Constitutional Amendment: Okowa Advocates Devolution of Powers to States, Councils

Constitutional Amendment: Okowa Advocates Devolution of Powers to States, Councils

- More suggestions are springing up as Nigeria gears up for constitutional amendment across the country

- Delta state governor, Senator Ifeanyi Okowa, has been very vocal and explicit in sharing his thoughts on the amendment

- The governor has made a case for oil-producing states, state police, and ultimately the devolution of powers

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Asaba - Delta state governor, Senator Ifeanyi Okowa, on Thursday, June 3 advocated for the devolution of powers to states and local governments to stop overburdening the federal government with many responsibilities.

According to a statement sent to by the Delta state government, Okowa made the call when the House of Representatives sub-committee on review of the 1999 Constitution led by Deputy Speaker of the House, Ahmed Wase, visited him at the Government House, Asaba.

Constitutional Amendment: Okowa Advocates Devolution of Powers to States, Councils
Governor Okowa poses for a photo with members of the committee during the visit. Photo credit: @IAOkowa
Source: Twitter

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According to him, the federal government is overburdened with many responsibilities in the exclusive list, making it encumbered and inefficient.

He stated that states and local governments were closer to the people and required more funds to execute life-changing projects that would be beneficial to the people.

Okowa also called for the amendment of Section 162 on public revenue, fiscal federalism, and revenue allocations, adding that there was a need to look at that aspect very closely.

He said that there hadn't been any review since 1999 even when the Constitution provided for a review every five years.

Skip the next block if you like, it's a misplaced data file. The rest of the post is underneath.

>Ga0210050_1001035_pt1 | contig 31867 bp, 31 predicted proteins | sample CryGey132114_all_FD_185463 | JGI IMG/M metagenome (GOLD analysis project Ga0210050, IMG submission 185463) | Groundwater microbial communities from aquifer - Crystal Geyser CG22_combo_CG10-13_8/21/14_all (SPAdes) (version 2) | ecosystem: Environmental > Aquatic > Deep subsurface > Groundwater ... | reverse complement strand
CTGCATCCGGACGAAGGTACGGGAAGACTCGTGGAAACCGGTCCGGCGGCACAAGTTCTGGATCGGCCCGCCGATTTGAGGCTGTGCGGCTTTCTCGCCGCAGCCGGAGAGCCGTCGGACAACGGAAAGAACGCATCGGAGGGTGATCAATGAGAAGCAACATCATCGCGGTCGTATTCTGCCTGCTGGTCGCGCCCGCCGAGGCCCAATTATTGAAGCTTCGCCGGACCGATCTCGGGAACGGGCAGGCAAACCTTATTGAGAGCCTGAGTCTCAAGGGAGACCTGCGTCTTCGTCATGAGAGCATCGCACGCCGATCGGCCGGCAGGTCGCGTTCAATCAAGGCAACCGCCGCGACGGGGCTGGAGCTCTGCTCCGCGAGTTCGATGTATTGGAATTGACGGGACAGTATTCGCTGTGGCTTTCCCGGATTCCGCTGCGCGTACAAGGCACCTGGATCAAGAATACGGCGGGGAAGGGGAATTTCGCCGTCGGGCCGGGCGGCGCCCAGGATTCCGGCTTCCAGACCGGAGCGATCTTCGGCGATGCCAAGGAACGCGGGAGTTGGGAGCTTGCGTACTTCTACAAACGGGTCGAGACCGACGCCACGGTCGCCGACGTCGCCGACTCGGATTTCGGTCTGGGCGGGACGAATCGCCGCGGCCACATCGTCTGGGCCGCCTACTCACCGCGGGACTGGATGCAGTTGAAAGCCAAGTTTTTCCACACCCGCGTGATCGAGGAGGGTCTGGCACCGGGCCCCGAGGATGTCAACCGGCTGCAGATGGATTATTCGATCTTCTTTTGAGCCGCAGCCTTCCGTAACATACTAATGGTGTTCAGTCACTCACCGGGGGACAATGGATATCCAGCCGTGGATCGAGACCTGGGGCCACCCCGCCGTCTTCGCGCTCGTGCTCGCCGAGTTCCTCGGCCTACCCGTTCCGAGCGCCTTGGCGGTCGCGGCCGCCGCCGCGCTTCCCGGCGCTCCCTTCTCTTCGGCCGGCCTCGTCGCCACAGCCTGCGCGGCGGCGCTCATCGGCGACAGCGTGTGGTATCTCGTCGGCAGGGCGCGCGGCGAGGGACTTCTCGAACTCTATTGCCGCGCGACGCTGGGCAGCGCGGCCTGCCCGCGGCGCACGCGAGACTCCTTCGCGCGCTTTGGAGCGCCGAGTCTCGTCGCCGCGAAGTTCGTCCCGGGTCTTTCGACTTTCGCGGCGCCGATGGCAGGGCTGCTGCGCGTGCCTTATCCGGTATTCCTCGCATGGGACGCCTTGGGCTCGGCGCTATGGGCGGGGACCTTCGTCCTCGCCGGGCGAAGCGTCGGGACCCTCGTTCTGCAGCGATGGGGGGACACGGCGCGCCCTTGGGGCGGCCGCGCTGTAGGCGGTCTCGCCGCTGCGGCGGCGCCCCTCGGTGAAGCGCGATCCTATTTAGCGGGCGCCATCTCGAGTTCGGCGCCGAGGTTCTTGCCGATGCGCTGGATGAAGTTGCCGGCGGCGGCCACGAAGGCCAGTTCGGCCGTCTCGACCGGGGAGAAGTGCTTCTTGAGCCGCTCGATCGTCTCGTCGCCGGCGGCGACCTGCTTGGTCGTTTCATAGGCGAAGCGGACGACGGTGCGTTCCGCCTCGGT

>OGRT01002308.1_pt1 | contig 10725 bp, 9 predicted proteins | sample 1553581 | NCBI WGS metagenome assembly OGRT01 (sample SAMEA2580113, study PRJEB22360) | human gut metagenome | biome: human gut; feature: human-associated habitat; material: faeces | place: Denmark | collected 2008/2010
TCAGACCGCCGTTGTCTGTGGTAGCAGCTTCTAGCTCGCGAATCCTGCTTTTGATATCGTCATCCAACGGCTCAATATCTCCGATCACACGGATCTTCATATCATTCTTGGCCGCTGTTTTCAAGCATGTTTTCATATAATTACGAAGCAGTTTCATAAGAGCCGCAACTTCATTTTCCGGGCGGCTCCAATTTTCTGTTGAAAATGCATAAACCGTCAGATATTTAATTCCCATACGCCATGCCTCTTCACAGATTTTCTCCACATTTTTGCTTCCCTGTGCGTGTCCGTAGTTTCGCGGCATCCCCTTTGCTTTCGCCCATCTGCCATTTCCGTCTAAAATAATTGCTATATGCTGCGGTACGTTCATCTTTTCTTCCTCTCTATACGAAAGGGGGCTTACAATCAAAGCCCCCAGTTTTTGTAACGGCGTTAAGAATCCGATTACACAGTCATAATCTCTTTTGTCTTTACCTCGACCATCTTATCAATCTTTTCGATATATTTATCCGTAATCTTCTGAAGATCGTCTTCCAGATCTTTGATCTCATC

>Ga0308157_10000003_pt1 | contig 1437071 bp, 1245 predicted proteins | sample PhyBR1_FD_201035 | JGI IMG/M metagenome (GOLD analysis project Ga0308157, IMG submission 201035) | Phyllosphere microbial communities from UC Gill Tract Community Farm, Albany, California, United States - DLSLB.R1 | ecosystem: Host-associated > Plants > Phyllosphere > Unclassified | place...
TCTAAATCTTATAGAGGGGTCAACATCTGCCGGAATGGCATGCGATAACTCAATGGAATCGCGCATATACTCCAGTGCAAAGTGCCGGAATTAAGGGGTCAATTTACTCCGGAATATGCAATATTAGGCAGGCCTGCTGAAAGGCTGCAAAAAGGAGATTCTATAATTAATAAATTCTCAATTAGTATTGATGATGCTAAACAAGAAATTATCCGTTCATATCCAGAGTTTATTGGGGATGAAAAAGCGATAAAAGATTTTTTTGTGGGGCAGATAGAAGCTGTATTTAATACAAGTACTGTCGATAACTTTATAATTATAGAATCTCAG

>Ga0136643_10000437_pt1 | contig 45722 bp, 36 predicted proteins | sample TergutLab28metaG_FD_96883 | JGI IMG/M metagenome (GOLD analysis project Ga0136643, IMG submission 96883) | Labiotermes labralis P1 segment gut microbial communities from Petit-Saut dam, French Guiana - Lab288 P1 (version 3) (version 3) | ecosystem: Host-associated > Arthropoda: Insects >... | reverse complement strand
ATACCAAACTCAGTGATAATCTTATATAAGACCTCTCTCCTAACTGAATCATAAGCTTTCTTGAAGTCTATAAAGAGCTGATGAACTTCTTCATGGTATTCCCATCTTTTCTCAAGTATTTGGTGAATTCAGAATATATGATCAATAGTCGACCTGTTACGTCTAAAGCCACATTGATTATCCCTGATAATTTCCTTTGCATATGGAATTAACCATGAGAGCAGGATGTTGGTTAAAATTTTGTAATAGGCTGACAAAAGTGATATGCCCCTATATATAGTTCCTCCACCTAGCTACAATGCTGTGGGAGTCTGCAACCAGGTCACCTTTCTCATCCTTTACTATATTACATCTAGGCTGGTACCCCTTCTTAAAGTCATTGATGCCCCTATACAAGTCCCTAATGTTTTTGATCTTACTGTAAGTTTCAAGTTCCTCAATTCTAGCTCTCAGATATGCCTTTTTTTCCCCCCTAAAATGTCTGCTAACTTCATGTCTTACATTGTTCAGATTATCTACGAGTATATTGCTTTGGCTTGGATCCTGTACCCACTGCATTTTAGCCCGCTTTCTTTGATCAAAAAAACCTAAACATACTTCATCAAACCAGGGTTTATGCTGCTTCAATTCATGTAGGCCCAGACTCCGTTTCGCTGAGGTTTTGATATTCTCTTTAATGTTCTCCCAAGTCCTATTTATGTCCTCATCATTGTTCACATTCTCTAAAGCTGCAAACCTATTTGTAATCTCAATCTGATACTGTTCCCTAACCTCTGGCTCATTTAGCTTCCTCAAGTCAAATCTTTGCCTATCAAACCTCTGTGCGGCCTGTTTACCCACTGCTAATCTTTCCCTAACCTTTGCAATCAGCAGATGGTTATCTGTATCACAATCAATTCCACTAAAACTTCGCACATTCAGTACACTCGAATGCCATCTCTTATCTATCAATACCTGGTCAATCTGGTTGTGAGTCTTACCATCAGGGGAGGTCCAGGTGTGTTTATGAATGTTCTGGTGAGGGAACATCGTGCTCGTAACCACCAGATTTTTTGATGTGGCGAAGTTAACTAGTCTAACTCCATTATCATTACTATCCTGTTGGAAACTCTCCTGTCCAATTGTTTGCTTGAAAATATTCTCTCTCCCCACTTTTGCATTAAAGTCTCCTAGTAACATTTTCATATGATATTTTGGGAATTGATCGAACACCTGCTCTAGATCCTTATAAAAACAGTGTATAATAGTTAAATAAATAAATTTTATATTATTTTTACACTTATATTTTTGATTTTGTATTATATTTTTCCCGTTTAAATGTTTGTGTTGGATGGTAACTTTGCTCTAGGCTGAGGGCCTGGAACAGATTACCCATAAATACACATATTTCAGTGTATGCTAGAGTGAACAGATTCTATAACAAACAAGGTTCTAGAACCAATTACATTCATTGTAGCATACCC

He added that oil-producing states were not fairly treated because of the ecological and environmental degradation they suffered as a result of oil exploration and production.

The governor called for the amendment of sections 214 to 216 of the 1999 Constitution to pave way for the creation of state police, stressing that there is the need for state police which he and his colleagues have agreed on.

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Earlier, Wase had said that the committee members were in the state for ongoing review of the 1999 Constitution and called on stakeholders to come with submissions that would make the exercise a huge success.

He lauded Governor Okowa for his contributions to national development and urged him not to relent in transforming Delta state in terms of development.

Governor Okowa had on Wednesday, May 26 said Nigeria needed a new constitution, and not an amendment to accommodate emerging issues of good governance and greater interest of Nigerians.

Okowa stated this when he received on a courtesy visit, the Senate sub-committee on the review of the 1999 Constitution led by Senator James Manager at Government House, Asaba.

He said that a new constitution for the country had become imperative in view of observed lacunas in the 1999 constitution.

In a related development, Governor Okowa has said that for Nigeria to truly develop as a nation, there must be a partnership between government and the people, predicated on equity, fairness, and justice.

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The governor stated this at a state banquet in honour of retiring chief judge of Delta state, Justice Marshal Umukoro, on Saturday night, May 22 in Government House, Asaba.

He said that in such partnership, consideration of equity and rights of all was paramount and that the people must be treated fairly and equitably in all dealings.


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